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Festivale Autumn 1997

Movie still, Muhammad Ali in When We Were Kings, Festivale film reviews; kings01.jpg - 8065 Bytes When We Were Kings

"I live in America but Africa is the home of the black man. I was a slave 400 years ago and now I'm going home to fight among my brothers."
- Muhammad Ali

"Africa is the cradle of civilization, everybody's home is Africa."
- George Foreman

Movie Still, Documentary, When We Were Kings, Muhammed Ali; kings02.jpg - 12864 Bytes It is very difficult to sympathise with a man (not Ali) who complains that his wife leaves him because he is black, therefore poor, not white, therefore rich. So, what? Women don't leave men because they're whingers or abusive, or boring, or racist, or sexist, or lazy? Give me a break. Where's the relevance to a boxing match?

Was the Muhammad Ali-George Foreman fight about race? It was between two black men in a black country (so the film says). Muhammad Ali is portrayed as intelligent, philanthropic and cute, George Foreman is shown as terse, moody, and selfish. Ali went on to greater heights after winning this match, Foreman spiralled into a two-year depression.

This is an award-winning documentary, but it lacks several vital details. For example, Muhammad Ali was found guilty of evading the draft, he escaped on a technicality, but the film glosses over that (it was an illegal wire-tap on Ali's phone).

We are told that the press discovered Zaire and the black heritage during the six-week delay caused by a sparring injury to George Foreman, but mostly we see the press following Muhammad Ali around.

I found the final montage unsatisfying. Maybe it's the AV generation, but I wanted a more dynamic construction of images and so on. Otherwise, this is an important piece of social documentary.

If, as they say, we are losing our sense of history, or more to the point, we are losing our respect for the contributions others make to our lives, then perhaps we should bring back the double features. Maybe show documentaries such as this with Star Wars, give people some texture with their glitz.

Muhammad Ali was 'the mouth', the heavyweight champion, the ego champion of the world. When I was young, he seemed very old, very big, very loud and very arrogant. Now I am older, he seems to have been very young, charming, caring, and the master of affirmations.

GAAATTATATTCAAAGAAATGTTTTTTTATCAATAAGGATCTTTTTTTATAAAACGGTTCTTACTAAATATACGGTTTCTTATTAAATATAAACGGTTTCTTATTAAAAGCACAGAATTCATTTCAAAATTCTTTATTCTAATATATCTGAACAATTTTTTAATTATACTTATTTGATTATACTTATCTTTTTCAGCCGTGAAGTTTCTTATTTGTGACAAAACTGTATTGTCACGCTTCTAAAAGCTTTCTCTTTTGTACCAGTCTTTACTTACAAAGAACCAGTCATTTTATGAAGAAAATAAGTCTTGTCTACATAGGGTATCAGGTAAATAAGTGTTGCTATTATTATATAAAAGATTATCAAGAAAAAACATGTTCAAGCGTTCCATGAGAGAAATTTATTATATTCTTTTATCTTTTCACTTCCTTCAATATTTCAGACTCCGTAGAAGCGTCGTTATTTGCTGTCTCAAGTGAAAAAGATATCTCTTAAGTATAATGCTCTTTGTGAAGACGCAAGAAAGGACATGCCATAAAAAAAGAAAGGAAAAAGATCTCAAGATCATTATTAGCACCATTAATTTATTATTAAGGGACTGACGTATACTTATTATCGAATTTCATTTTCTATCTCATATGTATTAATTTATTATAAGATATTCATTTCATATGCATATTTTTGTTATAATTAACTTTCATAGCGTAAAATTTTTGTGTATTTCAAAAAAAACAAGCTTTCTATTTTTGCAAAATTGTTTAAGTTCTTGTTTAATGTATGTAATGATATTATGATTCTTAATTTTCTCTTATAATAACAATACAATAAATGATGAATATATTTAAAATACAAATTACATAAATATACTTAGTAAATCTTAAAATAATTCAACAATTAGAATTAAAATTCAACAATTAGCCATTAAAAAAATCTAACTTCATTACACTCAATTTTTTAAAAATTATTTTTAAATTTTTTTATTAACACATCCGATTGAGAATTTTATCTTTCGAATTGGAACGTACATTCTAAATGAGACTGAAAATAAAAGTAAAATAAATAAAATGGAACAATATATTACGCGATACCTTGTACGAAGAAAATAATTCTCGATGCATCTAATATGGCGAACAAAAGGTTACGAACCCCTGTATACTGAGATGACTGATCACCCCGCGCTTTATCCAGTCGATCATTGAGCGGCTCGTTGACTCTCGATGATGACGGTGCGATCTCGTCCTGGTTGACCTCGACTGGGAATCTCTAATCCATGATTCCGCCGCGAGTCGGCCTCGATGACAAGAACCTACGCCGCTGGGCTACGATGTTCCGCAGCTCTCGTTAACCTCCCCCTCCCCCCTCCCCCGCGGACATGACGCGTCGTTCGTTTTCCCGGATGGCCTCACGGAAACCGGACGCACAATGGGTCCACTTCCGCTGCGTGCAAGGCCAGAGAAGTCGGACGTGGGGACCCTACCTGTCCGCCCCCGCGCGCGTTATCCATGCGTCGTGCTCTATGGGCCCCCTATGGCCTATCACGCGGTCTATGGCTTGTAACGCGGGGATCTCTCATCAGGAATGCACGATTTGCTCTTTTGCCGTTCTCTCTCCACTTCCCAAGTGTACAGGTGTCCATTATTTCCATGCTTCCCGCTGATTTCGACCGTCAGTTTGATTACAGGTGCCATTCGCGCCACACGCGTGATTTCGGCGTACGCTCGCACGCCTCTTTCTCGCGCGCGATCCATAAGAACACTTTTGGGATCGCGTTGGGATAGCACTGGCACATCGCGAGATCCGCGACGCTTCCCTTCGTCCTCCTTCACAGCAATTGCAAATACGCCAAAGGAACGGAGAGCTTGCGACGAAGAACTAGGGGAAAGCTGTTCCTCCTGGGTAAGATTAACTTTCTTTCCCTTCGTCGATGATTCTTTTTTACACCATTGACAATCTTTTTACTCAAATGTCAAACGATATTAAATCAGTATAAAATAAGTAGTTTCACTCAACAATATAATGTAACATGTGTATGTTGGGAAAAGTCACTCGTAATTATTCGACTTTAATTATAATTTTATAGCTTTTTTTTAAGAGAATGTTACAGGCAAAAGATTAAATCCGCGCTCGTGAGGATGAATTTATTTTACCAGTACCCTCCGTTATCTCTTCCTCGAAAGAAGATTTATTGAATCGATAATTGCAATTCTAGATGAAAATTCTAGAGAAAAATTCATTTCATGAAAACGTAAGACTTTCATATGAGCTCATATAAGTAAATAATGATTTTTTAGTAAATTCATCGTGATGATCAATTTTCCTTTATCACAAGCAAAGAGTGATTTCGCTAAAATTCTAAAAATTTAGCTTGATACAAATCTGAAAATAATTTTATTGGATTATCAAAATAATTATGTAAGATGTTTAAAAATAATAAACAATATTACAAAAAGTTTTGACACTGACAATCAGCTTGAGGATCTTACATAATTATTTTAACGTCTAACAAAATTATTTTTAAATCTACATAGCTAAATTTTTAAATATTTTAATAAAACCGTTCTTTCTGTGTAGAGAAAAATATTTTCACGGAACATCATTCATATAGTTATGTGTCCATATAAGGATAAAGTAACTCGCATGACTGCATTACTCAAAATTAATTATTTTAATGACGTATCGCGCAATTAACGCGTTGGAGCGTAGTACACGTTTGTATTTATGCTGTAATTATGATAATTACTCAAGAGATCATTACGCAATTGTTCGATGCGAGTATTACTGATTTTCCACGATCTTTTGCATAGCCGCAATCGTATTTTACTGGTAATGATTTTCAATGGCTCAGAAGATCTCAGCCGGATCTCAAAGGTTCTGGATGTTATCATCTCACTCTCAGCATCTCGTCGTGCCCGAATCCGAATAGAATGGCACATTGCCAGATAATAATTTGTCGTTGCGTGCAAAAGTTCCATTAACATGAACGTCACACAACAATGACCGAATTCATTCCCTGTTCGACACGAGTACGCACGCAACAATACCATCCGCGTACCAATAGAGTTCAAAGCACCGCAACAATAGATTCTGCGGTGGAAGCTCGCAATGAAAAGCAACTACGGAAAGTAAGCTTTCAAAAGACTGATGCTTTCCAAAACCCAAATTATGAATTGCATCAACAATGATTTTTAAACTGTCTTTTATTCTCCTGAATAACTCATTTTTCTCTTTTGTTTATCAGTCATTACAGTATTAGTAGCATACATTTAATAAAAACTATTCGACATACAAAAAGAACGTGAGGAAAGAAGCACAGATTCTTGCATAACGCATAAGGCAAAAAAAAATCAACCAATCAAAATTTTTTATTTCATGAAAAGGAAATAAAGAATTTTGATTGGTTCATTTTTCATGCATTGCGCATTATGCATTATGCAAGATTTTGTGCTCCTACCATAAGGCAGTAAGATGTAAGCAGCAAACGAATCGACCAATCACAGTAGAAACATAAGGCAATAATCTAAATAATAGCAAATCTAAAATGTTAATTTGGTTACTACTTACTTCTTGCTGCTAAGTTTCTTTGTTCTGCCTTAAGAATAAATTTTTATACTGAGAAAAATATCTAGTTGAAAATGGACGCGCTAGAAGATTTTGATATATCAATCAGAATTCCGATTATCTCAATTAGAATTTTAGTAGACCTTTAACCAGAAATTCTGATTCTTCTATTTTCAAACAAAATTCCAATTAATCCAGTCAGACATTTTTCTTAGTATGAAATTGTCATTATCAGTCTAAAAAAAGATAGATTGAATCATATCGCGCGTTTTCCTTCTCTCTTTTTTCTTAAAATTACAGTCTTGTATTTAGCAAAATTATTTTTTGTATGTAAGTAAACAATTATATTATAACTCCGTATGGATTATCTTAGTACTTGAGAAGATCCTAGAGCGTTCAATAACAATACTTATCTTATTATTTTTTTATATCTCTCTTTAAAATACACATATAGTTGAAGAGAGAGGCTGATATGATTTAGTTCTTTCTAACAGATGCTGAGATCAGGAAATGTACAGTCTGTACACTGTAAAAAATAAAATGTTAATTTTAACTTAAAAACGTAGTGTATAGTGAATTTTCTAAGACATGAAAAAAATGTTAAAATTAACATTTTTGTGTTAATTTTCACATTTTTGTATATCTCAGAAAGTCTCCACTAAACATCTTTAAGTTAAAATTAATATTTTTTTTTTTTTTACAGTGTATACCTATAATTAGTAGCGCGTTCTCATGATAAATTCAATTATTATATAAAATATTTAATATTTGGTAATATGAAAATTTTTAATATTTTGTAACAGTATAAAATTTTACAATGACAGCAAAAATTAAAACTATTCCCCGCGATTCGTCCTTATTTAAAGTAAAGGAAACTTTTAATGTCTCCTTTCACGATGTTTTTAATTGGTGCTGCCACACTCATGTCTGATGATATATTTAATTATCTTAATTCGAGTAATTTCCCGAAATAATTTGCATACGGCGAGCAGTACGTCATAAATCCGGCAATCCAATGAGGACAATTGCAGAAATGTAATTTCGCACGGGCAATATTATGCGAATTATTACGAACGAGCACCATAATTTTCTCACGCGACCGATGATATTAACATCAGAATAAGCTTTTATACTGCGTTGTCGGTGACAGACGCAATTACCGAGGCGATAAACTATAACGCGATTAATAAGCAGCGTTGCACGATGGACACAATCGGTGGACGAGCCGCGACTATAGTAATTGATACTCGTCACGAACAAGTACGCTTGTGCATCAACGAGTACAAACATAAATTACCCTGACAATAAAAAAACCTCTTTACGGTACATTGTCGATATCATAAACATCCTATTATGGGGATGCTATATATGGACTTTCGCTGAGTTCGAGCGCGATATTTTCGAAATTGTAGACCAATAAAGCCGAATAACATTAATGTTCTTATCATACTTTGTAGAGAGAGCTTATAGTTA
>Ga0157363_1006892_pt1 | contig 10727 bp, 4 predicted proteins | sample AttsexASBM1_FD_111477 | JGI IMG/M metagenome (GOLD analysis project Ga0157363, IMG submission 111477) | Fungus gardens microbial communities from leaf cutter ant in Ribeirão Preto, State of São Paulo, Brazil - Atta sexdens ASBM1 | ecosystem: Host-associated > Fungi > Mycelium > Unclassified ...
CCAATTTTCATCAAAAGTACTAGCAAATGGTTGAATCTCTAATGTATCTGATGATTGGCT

When Muhammad Ali challenged George Foreman, it wasn't the battle of the titans, it was a media circus, and a demonstration of the power of charisma. Two black men led an invasion of Zaire (invited by the ruthless dictator, and lured by $5 million each). They brought with them the sports press, a music festival, the music press, and Leon Gast.

That was in 1974. In 1997 after years of slowly paying for laboratory costs and cutting three versions of the proposed documentary of the music festival, Gast has produced a tribute to Muhammad Ali.

If, as Spike Lee says, the young don't know heroes from two years ago, then films like this are necessary. We need a sense of the past, a knowledge of those who fought for what we have today, in order to appreciate what we have, and to continue to develop as a people.

This contention is in stark relief with one of the underlying 'issues' of the film - that Americans whose ancestors came from Africa are Africa-hyphen-Americans. If the people do not have a sense of their contemporary history, they do seem to tie themselves to their grandparents and their great-grandparents with webs of iron, heavily impregnated with hatred and resentment. For some reason finding your roots is about bleeding into and for the past, not finding peace and facing the future with renewed, informed vigour.


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by Ali Kayn

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Just the facts:

Title: When We Were Kings (Documentary)
Written by:
no credit
Directed by: Leon Gast
Produced by: David Sonenberg (exec.); Leon Gast, Taylor Hackford.
Edited by: Leon Gast, Taylor Hackford, Jeffrey Levy-Hinte, Keith Robinson
Director of Photography: no credit

The Players: (Documentary) Muhammad Ali, George Foreman, Don King, James Brown, B.B.King, Mobutu Sese Seko, Spike Lee, Norman Mailer, George Plimpton, Thomas Hauser, Malik Bowens, Lloyd Price, The Spinners, Jazz Crusaders, Miriam Makeba


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